He never knew why his clansmen had kept him alive—and he never cared to ask. He knew he was no fighter—nor was he big enough to steal a woman. He was, however, clever in his way; he could give his clan leader good advice. He’d learned a hard thing—to keep silent and only speak if he had something sensible to say. That’s what he’d learned from his foster-mother, who’d nursed him and brought him up, when his own mother died birthing him. She’d also taught him to keep his eyes and ears open for trouble, and to stay out of the way of men larger and more muscular than himself.
So it was rather strange that he did not follow her advice when it came to the little red-headed girl. Little was relative—she was a good ten years’ younger than Tyrion and as tall, if not as shapely, as a woman grown. She was Ygritte’s younger sister, and a sight to gladden any eye. She had several suitors, many of whom plotted to steal her from her sister’s side. Tyrion did not know why he kept a watch over the girl and found some way or the other to prevent the more unscrupulous men of the clan from stealing her.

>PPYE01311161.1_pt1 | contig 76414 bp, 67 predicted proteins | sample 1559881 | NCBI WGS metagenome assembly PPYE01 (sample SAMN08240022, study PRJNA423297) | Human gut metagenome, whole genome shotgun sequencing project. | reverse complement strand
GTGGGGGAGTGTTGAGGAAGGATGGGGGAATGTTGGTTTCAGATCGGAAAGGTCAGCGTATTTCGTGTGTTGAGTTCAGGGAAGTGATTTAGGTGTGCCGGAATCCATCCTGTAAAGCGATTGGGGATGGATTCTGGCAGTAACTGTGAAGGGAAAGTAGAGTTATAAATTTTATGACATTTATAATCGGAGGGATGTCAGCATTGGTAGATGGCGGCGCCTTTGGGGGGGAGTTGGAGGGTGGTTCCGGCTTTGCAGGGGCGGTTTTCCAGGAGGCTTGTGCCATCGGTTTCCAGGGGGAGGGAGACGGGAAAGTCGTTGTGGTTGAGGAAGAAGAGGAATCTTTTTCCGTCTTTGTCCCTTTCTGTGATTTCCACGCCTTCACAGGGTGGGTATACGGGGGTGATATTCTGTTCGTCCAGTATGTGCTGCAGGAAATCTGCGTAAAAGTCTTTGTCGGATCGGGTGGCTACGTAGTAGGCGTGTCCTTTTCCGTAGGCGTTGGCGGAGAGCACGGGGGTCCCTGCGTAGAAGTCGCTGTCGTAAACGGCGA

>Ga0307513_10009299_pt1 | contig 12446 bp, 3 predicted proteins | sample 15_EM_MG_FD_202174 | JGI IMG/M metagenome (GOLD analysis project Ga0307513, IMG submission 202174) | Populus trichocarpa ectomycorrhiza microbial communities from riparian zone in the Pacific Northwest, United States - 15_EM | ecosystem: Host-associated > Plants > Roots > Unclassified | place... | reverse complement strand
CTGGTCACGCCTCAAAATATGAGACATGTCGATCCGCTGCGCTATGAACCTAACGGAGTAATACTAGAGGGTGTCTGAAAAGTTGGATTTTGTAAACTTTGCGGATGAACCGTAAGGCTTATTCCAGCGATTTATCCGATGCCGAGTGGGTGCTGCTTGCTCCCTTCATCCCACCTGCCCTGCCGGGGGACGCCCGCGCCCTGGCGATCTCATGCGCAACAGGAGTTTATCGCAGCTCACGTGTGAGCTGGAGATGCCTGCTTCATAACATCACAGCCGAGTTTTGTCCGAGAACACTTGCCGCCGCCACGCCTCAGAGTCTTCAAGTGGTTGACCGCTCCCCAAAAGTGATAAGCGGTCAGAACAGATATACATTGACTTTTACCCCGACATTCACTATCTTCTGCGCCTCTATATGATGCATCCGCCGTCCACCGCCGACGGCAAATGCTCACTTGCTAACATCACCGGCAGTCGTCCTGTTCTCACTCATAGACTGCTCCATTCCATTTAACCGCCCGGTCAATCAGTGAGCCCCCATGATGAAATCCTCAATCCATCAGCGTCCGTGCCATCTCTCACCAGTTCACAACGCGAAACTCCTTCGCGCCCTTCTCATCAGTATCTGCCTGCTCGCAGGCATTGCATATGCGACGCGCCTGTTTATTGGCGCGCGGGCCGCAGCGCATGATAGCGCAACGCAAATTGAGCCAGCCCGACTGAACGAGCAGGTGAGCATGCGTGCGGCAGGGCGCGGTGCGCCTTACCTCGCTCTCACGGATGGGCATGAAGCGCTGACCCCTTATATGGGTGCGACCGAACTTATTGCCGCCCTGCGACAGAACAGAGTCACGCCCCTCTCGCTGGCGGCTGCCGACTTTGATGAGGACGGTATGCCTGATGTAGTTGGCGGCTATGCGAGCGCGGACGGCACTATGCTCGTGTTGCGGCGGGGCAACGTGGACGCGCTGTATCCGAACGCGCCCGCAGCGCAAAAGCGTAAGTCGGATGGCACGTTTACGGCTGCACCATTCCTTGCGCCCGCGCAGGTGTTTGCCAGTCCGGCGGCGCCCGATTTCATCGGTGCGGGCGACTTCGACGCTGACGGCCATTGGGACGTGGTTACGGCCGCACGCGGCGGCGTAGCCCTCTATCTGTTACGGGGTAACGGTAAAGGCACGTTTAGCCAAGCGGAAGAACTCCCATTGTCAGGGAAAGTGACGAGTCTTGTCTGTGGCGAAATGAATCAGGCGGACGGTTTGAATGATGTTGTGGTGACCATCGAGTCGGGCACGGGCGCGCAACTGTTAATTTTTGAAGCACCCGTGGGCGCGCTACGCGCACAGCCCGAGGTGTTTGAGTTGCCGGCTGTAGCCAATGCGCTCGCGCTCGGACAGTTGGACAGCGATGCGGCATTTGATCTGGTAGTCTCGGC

There was the time when three of them planned to steal her as she came back from the well, both her hands weighed down with buckets filled with water. Tyrion climbed to almost the top of a tree that grew behind the rocks, where her would-be captors hid. His pockets were weighed down with stones and a slingshot, his favourite weapons. He struck the three men—thump, thump, thump—just as they were about to leap out at the girl walking up the path. She looked up when she heard the sound of stone striking flesh, and she saw him half-hidden in the branches of that tree. And then she looked at the three men, sprawled over the rocks, the backs of their heads slick with blood.
The next thing he knew, she’d invited him for a meal to her sister’s tent. She was not fond of hunting, she said, but she’d set a few traps, for rabbits and such-like small animals, in the woods. She provided a rabbit stew, thick with meat and the roots she’d gathered in the woods. When he thanked her, after partaking of the meal, and made to leave, she stopped him, drew the flap of the tent shut and gently drew him to a corner, where she’d spread her furs. She helped him take off his boots and drew him under the furs, promising to keep him warm for all the winters they should see together.